ISSN: 2690-0807
Archive of Gerontology and Geriatrics Research
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Case Report: Extent of the Clinical Spectrum for C9orf72 Mutation - From Frontotemporal Dementia to Autonomic Dysfunction

Catherine Takeda-Raguin1*, Pierre Olivier Lang2, Jérémie Perisse1, Nathalie Philippi3, Patrick Karcher1 and Thomas Vogel1

1Geriatric Rehabilitation and Nursing Home Division, Department of Geriatrics, University Hospitals of Strasbourg, Strasbourg, France
2Geriatric and Geriatric Rehabilitation Division, Department of Medicine, University Hospital of Lausanne, Lausanne, Switzerland
3Department of Neurology, University Hospitals of Strasbourg, Strasbourg, France
*Corresponding author: Dr Catherine Takeda-Raguin, Geriatric Rehabilitation and Nursing Home Division, Department of Geriatrics, University Hospitals of Strasbourg, Strasbourg, France, Tel: +33.(0); Fax: +33.(0); E-mail:
Received: 04 January, 2017 | Accepted: 21 January, 2017 | Published: 24 January, 2017
Keywords: Frontotemporal lobar dementia; Multiple system atrophy; C9orf72 gene mutation

Cite this as

Raguin CT, Lang PO, Perisse J, Philippi N, Karcher P, et al. (2017) Case Report: Extent of the Clinical Spectrum for C9orf72 Mutation - From Frontotemporal Dementia to Autonomic Dysfunction. Peertechz J Gerontol Geriatr Res 2(1): 001-002. DOI: 10.17352/aggr.000004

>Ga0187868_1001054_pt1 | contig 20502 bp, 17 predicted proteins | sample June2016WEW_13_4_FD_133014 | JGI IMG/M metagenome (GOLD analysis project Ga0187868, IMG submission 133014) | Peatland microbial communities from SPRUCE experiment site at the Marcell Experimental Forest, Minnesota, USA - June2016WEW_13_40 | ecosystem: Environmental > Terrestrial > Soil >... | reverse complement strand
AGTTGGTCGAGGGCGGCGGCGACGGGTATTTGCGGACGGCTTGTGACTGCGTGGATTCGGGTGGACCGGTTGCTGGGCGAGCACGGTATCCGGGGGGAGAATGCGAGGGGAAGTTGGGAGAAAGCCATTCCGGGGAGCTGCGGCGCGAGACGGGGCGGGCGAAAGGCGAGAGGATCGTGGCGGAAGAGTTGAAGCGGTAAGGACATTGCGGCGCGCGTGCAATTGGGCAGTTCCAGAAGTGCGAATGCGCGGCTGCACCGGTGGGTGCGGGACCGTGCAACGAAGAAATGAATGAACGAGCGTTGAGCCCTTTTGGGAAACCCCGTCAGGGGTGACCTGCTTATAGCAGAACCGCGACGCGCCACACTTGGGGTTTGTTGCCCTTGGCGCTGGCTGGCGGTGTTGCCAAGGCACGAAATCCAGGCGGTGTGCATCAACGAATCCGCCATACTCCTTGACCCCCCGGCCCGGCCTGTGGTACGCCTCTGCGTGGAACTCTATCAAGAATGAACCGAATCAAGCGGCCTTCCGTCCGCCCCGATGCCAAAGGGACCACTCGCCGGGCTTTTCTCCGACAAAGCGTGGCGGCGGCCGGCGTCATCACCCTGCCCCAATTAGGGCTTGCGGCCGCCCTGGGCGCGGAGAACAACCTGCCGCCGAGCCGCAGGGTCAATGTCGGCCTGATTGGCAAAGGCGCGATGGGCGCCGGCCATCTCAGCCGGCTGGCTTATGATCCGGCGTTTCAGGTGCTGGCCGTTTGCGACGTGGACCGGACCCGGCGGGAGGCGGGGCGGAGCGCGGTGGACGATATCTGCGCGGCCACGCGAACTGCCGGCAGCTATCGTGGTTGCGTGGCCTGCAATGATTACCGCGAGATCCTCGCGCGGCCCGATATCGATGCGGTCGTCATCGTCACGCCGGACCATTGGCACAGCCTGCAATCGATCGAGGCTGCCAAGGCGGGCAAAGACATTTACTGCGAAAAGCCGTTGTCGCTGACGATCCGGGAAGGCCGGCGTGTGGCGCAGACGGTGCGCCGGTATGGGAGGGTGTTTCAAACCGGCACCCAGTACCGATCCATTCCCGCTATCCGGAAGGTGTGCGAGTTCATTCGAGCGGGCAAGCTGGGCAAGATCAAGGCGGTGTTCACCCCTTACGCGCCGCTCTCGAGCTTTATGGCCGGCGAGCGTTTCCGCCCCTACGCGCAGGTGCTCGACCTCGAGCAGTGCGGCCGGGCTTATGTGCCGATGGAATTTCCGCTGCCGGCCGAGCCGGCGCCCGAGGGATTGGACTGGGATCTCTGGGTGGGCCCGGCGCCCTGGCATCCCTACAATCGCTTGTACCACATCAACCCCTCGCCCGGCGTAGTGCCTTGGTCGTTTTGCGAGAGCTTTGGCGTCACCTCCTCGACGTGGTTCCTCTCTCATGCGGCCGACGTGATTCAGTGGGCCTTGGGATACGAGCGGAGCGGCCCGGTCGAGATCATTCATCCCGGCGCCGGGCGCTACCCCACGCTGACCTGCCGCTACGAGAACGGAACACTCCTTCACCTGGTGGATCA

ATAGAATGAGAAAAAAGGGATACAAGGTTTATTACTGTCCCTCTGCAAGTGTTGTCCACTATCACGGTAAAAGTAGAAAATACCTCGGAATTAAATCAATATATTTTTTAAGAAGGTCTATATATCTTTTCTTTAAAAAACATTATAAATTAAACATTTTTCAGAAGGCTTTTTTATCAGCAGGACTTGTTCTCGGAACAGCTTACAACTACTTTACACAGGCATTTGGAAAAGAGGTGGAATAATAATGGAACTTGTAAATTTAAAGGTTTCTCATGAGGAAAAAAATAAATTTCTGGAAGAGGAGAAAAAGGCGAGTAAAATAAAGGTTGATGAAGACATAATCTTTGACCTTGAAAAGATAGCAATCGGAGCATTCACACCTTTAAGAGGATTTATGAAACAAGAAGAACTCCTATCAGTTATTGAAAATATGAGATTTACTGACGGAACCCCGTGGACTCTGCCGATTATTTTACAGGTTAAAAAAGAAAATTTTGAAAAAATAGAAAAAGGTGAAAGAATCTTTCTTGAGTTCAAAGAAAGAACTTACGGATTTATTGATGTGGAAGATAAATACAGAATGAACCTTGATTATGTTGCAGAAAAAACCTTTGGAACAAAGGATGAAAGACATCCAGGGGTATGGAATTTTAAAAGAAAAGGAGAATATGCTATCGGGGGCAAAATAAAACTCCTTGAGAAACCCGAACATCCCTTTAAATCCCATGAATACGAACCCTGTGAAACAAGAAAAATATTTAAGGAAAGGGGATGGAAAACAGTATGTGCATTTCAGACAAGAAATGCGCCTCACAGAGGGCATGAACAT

C9ORF72 gene mutation on chromosome 9 corresponding to a repetition of hexanucleotides (GGGGCC) xn is the most common mutation found in frontotemporal lobar dementia (FTLD) and amyotrophic lateral sclerosis (SLA) [1]. FTLD is characterized by an insidious onset with gradual evolution, a decline in social and interpersonal behaviors, self-regulation and control disturbances in personal behavior, emotional blunting and loss of introspection capabilities) but also behavioral disorders, disorders of speech and language.

Literature is controversial about the relationship between multiple system atrophy (MSA) and the gene C9ORF72 mutation. We report the case of a 70-year old patient diagnosed with familial FTLD with C9ORF72 mutation in 2013 associated with cerebellar syndrome, visual hallucinations, and rapidly progressive symptoms suggestive of MSA.


Literature is controversial concerning the link between C9orf72 gene mutation and multiple system atrophy (MSA). We report the case of a 70-year old woman diagnosed with familial FTLD with C9orf72 mutation who secondarily developed symptoms related to MSA during her hospitalization.

Case Report